An independent review of the UK creative industries sector, led by Sir Peter Bazalgette, Chair of ITV and commissioned by the government, has made recommendations that could lead to the sector worth increase to £128.4 million by 2025 and provide up to one million new jobs by 2030.
The review outlines recommendations on how the creative industries can help build the UK economy with the government – removing barriers to growth from access to finance, issues with intellectual property, highlighting trade and areas with high numbers of companies that will drive regional growth.
The review’s recommendations will be considered by the government as part of its Industrial Strategy and work towards a sector deal. Action is already being taken with the opening of the £80 million Creative Industries Clusters Programme competition, led by the Arts and Humanities Research Council (AHRC). This opens in 2018.
The review’s findings also show that the sector played a key role in the UK’s economic recovery, contributing £87.4 billion in GVA in 2015, 5.3% of the UK economy (comparable to the Construction or Information sectors) and between 2010 and 2015 grew by 34%, faster than any other sector.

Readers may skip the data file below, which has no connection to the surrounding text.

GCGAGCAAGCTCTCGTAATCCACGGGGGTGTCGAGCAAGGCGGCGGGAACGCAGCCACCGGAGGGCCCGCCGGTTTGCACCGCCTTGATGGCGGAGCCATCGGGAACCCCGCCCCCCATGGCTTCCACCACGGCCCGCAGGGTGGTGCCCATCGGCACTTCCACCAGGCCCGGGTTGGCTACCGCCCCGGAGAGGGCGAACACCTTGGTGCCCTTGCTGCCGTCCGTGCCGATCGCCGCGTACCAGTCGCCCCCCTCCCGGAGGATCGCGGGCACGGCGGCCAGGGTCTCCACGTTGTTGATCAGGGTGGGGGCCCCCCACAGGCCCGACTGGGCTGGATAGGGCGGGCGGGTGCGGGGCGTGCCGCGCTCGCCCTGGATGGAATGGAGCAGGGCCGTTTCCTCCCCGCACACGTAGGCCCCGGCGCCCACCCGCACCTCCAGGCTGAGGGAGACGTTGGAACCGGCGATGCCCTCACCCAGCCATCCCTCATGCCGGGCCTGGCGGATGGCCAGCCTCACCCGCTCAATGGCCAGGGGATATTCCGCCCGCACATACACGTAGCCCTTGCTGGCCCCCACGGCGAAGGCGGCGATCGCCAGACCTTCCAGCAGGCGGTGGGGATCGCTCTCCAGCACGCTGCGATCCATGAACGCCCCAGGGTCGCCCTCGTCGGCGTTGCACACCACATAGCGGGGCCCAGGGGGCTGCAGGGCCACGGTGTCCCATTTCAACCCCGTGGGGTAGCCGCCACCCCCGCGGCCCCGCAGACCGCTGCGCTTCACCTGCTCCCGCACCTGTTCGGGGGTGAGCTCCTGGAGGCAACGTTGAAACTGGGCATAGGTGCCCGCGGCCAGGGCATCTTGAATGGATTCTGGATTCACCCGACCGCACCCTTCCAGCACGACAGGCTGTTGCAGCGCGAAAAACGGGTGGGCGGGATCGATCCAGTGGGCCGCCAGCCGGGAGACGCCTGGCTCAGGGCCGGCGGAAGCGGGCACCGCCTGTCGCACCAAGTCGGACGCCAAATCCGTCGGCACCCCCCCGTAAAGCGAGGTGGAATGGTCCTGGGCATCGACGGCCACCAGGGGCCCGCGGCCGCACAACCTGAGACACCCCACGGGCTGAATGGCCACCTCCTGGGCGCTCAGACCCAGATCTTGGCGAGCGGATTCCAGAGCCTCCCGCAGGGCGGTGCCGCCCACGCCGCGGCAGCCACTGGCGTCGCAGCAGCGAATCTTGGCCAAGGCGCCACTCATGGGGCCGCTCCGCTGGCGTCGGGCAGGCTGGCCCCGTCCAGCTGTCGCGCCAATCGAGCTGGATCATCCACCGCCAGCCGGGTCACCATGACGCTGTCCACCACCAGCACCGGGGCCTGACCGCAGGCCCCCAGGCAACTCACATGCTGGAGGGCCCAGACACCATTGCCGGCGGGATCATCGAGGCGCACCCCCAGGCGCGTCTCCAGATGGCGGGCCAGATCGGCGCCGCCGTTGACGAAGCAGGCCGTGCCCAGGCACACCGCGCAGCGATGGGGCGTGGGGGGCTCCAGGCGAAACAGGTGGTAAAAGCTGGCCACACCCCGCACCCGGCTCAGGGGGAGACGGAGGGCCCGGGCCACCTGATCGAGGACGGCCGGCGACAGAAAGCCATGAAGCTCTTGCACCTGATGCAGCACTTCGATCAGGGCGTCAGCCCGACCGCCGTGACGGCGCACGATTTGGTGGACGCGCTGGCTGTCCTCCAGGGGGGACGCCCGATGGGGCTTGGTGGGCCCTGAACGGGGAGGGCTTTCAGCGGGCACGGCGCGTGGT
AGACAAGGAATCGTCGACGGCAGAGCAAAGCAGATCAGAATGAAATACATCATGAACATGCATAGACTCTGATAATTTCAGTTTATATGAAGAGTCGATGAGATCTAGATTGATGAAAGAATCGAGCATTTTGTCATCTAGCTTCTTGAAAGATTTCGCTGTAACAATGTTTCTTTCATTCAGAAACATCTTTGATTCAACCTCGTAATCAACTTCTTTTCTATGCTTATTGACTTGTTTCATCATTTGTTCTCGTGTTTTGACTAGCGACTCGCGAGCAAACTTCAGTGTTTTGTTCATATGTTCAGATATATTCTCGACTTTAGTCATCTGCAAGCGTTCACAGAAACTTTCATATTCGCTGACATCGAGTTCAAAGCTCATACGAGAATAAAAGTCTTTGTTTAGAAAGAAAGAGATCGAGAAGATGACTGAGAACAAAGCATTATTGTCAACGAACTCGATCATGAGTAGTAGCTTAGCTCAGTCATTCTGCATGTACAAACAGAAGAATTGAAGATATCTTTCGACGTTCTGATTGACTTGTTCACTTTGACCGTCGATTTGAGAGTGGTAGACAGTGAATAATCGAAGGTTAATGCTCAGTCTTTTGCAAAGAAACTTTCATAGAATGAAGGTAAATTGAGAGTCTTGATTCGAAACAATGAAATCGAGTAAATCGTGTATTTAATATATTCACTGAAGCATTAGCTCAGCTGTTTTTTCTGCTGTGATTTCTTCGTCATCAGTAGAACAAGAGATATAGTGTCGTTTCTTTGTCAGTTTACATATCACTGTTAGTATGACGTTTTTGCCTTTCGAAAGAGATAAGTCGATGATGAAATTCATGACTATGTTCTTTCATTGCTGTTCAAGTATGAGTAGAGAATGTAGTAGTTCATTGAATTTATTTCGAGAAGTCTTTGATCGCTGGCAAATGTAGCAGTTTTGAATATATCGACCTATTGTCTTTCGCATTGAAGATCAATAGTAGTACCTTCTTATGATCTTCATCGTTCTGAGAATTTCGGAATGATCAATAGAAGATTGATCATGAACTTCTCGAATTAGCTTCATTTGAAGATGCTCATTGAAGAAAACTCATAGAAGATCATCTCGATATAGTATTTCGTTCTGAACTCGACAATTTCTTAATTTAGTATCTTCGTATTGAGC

It also outperformed other sectors in employment growth, increasing by 19.5% (around 300,000 jobs) between 2011 and 2015, compared to 6.3% average across the wider UK. The sector is also a net exporter of services with a £11.1bn surplus in 2014.
Culture Secretary Karen Bradley said:
"The UK’s Creative Industries are an economic powerhouse and the government is committed to removing the barriers to its growth.
The key challenge now is turning these ideas into a strong partnership, which is credible and has buy-in from both government and industry.
I encourage the sector to do what it does best - think creatively and work with us on achieving a compelling and ambitious deal that allows the UK Creative Industries to continue to thrive."
You can read Karen Bradley's speech here.
Sir Peter Bazalgette said:
"In every scenario the Creative Industries are set to be of central importance to the UK’s future success. We have two great assets: the English language and our creativity, but the skills and business models of this sector are of increasing importance.
My report recommends simple ways of maximising the potential of this crucial sector which I’d like to see become part of the government’s developing Industrial Strategy.
I urge government to ensure the final strategy is based on a fundamental understanding of what these industries need to thrive."
Image: Philharmonia Orchestra's 'The Virtual Orchestra' by Marina Vidor